We came to a compromise. Being the restaurant head at the Montagu Arms he suggested I sample the Bordeaux and if not to my liking he would open the Italian. Nice chap is Cedric the Belgian.
To start though a bottle of Trimbach’s Pinot Blanc 2007 caused no problem and proved a rather fine choice to accompany my starter of “Spiced Diver Caught Scallops with Cauliflower Puree Apple, Coriander and Cumin Velouté” (£18) wasn’t bad either with the bloke sitting across the table and his choice of “Chilled Cucumber and Horseradish Velouté with Home Smoked Organic Salmon and Avruga Caviar” (£13). The scallops had an interesting textural addition, rice deep fried… Freshly baked bread and locally churned butter (with 3% sea salt) and we were off…
I should have mentioned the Gourgeres we savoured outside on the terrace beforehand. Oh and the plate of nuts and olives were delicious and made the wine decisions an overly protracted affair.
As it transpired the claret did have a rather nice floral quality to the nose but you know what, I’m just not a fan of claret! The Barbera though was sensational and all the more perfect with the chef’s special of the night a perfectly water-bathed steak with home grown beans. And indeed they are home grown as you can wander through the kitchen garden with ease (it’s through the terraced gardens to the right a little after the croquet lawn). It was here, betwixt the chicken pens and tomato stuffed poly tunnels that I turned my Canon to the film mode and caught the head chef, Roux Scholar Matthew Tomkinson, chat to my dining companion Douglas Blyde.
While Dougie-boy tucked into his beautifully presented “Roast Crown of Landes Pigeon with Crispy Leg Meat Samoas Slow Cooked Sweet Onions and Sage Gnocchi” (£35) we contemplated if we should have gone with the Chef’s Menu Surprise.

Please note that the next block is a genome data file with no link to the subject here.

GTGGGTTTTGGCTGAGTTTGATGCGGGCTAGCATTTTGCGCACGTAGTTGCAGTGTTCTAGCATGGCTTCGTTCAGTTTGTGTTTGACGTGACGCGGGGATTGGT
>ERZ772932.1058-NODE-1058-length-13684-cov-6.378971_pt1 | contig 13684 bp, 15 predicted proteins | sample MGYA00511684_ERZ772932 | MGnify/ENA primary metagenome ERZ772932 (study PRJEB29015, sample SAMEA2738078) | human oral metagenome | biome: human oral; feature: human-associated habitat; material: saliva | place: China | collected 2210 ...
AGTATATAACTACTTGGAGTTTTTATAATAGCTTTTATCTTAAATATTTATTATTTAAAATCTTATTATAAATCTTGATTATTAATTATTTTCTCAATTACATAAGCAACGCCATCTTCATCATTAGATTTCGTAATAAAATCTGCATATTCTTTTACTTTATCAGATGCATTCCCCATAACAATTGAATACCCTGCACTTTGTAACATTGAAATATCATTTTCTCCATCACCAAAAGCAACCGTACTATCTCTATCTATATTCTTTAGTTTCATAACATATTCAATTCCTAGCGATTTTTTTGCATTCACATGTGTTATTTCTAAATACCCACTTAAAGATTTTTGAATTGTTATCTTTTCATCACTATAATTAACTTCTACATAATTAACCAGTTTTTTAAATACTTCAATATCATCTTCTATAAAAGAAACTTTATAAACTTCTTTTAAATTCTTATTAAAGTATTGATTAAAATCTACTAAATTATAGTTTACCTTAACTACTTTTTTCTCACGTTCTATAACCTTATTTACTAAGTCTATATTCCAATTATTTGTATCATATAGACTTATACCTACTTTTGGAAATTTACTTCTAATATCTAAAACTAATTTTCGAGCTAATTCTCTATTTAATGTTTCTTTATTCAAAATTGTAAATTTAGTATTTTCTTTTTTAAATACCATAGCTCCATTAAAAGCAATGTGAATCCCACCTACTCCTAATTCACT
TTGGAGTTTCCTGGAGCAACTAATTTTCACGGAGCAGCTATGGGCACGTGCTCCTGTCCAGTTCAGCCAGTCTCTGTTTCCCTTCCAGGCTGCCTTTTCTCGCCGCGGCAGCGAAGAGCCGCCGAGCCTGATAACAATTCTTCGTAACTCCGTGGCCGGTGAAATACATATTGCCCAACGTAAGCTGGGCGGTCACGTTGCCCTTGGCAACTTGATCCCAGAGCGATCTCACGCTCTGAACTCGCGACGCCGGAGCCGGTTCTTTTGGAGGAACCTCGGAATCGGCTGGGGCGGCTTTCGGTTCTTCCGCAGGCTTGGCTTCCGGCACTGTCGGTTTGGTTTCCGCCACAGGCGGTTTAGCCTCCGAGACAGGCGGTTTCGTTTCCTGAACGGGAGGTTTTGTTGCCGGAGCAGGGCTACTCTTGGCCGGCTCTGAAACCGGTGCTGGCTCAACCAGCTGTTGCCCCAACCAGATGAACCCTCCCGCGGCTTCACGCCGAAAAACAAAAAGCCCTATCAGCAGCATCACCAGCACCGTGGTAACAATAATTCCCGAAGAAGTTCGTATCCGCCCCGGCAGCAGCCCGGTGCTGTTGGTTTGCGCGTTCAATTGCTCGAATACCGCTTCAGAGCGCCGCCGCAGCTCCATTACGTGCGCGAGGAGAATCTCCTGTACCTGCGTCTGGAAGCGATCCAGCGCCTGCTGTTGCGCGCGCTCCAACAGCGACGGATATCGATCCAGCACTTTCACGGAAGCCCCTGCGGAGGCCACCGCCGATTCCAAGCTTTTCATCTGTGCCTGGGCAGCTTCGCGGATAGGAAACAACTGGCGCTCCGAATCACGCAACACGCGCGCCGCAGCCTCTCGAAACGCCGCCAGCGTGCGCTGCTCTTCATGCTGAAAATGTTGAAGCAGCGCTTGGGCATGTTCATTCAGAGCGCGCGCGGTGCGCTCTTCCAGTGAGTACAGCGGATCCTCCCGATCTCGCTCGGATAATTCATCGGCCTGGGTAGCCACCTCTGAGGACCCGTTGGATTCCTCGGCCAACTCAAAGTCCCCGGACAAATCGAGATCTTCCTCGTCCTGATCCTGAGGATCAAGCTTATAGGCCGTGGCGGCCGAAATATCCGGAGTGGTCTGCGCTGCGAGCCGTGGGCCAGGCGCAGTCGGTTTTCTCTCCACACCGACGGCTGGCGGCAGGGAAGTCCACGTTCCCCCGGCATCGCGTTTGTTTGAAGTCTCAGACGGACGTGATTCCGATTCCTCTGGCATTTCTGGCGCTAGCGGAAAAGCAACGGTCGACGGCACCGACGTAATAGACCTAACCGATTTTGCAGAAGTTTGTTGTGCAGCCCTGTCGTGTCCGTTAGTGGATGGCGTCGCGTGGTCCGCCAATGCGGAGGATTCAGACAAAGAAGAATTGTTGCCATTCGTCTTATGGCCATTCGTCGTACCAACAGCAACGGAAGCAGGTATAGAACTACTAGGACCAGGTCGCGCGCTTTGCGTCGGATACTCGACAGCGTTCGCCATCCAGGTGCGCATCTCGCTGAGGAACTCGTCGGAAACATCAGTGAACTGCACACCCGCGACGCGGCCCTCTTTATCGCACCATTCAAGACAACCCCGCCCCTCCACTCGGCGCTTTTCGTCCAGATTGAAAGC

“For a unique dining experience, Matthew will create a surprise seven-course tasting menu from the best of the day’s seasonal produce. Menus will not be presented at the table. Instead dishes will be described to guests as they are served.”
Each course is presented with a wine pairing – giving Cedric a chance to delve into the wine list – for a cost of £110 per person. Next time perhaps…
We abandoned the idea of accompanying the dessert with a suggested wine, coffee sufficed at this stage (blaming those pre-dining double G&T’s), but my “Dark Chocolate Delice with Crispy Praline Lavender Ice Cream and Burnt Orange Syrup” (£10) has the recommendation of a glass of Skillgalee Liqueur Muscat from Australia (£6.50) while Dougie-boy’s “Warm Pistachio Sponge Cake with Rhubarb Sorbet, Rhubarb Compote and Vanilla Custard” (£10) would have been even better perhaps with a glass of 2007 Höpler Trockenbeerenauslese, from Berganland in Austria (£12.75).
Our new best Belgian friend hasn’t been at the Montague Arms for much more than 4 weeks; the wine list by his own admission needs a little tweeking and less reliance on just one supplier but I will have to insist that the Barbera is retained; ’cause it was just gorgeous with that Tomkinson-caressed steak. The claret went ‘quite nicely’ with the Pigeon.
Simply one of the most joyous and tasty meals I’ve had the pleasure to consume.
The Montagu Arms Hotel,
Beaulieu, New Forest,
Hampshire. SO42 7ZL
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